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Concrete Footer Part 1 Video

Hello, I'm Tim Carter from AsktheBuilder.com. I'm here in New Hampshire on the western shore of Lake Winnisquam at a construction site. They are getting ready to build a garage for a residential home. And I am not in the hole and have something very interesting to show you that most people don't get to see because it happens so quickly.

What happened is yesterday they dug the hole in order to pour the footers. What we are seeing are the forms where the footer will be poured. First, what's a footer? The footer is the first thing that is generally constructed on a house build. It is the thing holds the foundation and spreads the weight of the entire structure over a larger area of the soil surface. This creates a wider footprint.

Image if you poured a foundation directly on the soil, if the soil got wet or the structure was very heavy, the foundation could cut through the soil like a knife blade goes through butter. But image if you turn the knife blade on its side and try to push it through the butter, you will find it will be very, very hard to get through the butter. That is what a foundation footer does.

Another thing a foundation footer does is provides a nice level surface so that the foundation forms can be placed with relative ease.

Let me show you two other things that are important with a footer. Down inside the footer forms are steel rods. These are 1/2" rebar. There are two rods that are suspended in the air. This allows the concrete to completely flow around the rebars. In addition, these rods go continuously around the footer. These steel rods give the concrete tremendous tensile strength so if the footer were to crack or try to separate, it would have to try and rip apart the steel bars. You can image how hard that is.

Look at this. The footer in the back corner has to go up to get over a section of solid rock. The footer had to jump up over the solid rock areas. Extra rods have been drilled into the rock so that the footer won't slide off the bedrock. Once the footer forms are past the bedrock, it drops back down to the original height.

So that is a concrete footer and what they look like before the concrete trucks show up. The footer is what supports the weight of your home. It is very important that these are installation correctly. The soil under the footer must be compacted completely and has past the soil inspection by the building officials. Make sure that happens on your job.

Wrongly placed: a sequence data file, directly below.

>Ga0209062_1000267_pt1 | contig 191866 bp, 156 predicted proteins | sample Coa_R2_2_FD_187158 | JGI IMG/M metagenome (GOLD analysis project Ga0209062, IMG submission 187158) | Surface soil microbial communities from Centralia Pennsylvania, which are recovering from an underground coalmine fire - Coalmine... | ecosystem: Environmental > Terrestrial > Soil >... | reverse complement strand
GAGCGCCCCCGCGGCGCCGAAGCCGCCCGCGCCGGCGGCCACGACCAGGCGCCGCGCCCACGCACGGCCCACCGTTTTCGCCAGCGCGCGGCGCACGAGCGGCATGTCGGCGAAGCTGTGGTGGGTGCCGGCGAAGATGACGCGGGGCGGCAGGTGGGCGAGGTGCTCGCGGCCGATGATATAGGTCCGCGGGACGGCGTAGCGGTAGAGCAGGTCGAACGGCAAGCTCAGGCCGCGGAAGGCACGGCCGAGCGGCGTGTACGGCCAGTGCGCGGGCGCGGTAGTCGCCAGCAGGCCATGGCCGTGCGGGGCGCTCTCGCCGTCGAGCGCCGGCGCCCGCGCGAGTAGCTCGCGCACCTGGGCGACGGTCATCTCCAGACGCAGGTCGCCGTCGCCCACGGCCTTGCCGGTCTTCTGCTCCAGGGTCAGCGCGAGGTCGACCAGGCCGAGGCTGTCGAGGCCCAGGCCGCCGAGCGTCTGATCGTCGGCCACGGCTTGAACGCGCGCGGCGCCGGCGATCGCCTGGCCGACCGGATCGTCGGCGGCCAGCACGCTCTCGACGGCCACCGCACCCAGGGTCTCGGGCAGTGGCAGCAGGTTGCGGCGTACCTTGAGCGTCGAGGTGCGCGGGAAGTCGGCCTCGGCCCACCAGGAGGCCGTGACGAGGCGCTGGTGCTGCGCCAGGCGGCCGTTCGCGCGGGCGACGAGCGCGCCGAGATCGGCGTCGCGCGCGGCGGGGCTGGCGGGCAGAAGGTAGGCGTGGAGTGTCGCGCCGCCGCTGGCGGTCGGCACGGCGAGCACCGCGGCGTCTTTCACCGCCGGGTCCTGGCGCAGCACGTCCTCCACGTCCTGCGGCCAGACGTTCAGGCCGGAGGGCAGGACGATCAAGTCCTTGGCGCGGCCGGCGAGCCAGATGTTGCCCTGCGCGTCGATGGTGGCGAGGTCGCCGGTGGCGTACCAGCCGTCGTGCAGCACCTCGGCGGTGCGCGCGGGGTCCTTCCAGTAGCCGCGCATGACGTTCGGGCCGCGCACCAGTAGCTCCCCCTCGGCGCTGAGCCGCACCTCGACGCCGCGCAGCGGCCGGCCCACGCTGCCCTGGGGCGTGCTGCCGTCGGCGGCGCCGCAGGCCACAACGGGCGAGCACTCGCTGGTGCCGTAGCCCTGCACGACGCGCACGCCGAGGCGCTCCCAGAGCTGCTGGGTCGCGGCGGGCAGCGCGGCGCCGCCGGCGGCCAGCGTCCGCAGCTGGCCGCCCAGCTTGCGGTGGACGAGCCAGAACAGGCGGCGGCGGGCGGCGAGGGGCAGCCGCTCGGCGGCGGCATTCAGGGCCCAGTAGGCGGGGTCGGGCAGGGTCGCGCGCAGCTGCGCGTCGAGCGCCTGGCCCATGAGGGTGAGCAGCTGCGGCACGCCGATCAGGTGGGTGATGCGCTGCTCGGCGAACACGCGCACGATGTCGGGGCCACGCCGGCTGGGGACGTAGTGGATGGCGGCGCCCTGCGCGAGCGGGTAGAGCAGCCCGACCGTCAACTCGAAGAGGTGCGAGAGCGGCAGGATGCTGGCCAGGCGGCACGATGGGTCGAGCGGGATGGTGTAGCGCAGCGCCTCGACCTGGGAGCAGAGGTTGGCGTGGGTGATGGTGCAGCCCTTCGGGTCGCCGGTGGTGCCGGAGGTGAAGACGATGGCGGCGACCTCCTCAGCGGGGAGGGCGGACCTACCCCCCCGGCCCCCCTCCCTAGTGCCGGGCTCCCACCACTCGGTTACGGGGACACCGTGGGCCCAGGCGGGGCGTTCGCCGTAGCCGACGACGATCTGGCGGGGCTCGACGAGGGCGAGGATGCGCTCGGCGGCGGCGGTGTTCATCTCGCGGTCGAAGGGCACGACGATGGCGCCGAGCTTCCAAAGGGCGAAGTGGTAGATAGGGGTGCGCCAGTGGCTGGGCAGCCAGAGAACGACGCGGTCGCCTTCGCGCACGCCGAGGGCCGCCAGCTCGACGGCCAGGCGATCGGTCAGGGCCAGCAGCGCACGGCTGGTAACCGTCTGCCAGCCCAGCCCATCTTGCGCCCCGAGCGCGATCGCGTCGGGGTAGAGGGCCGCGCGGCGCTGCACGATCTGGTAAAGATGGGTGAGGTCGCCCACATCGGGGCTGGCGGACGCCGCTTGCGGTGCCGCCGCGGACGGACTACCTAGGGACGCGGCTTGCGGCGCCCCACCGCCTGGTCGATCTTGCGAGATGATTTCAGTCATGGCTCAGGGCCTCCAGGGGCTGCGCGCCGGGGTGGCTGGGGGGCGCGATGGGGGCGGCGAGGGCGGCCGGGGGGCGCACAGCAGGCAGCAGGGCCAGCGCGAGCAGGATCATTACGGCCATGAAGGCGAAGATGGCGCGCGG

Continued in Concrete Footer Part 2.


7 Responses to Concrete Footer Part 1 Video

  1. Tim - Pouring the concrete footing right on the big rocks is potentially a big mistake. As you know, soil can compress under the weight of a house. The idea of spread footings is to reduce this compression and to spread the pressure out evenly. Those rocks are not going to compress, at all. As the soil compresses, much of the weight of the house will go on the rocks much more than on the soil portions of the footing. Pressure points will form. And that is likely to lead to cracks in the foundation.

    Also, you referred to compacted soil under the footings. Bad idea. Footings should be poured only on undisturbed soil that nature has compacted over thousands of years, or engineered fill, such as gravel or other non-compressible material.

    Bill Hirsch

    • Bill, That foundation job was not mine. It was a garage being built near my home. The soil up here in NH in many locations is very strong. Builders up here routinely pour footings and foundations on a mix of ledge and soil and I've yet to see foundation issues. You may want to reach out to some structural engineers up here for some pointers on this. They deal with it daily.

  2. Tim,

    In regards to the foundation going up and over the rocks, doesn't the foundation need to be level, or am I not seeing it clearly?

  3. Thank you for sharing this Tim. It enriches us as much as going to a museum.

    I wonder how they keep the poured concrete from oozing down to the low spots of the form.

    I guess whatever is placed on top of the footer must be sloped in the opposite direction so the rest of the house can be level. For example, if it was a block house, maybe the first layer of blocks would be triangular.

    I wonder if The Leaning Tower of Pisa had a footer.

    Take care.

    • The power is in the question always. I think you meant to ask, "Can I install a 6x6 post...." You bet you can. You can do anything you want.

      I think the better question is: Will a 6x6 post set on a preinstalled concrete pad be enough support for a second-story deck?

      It's a foolhardy idea.

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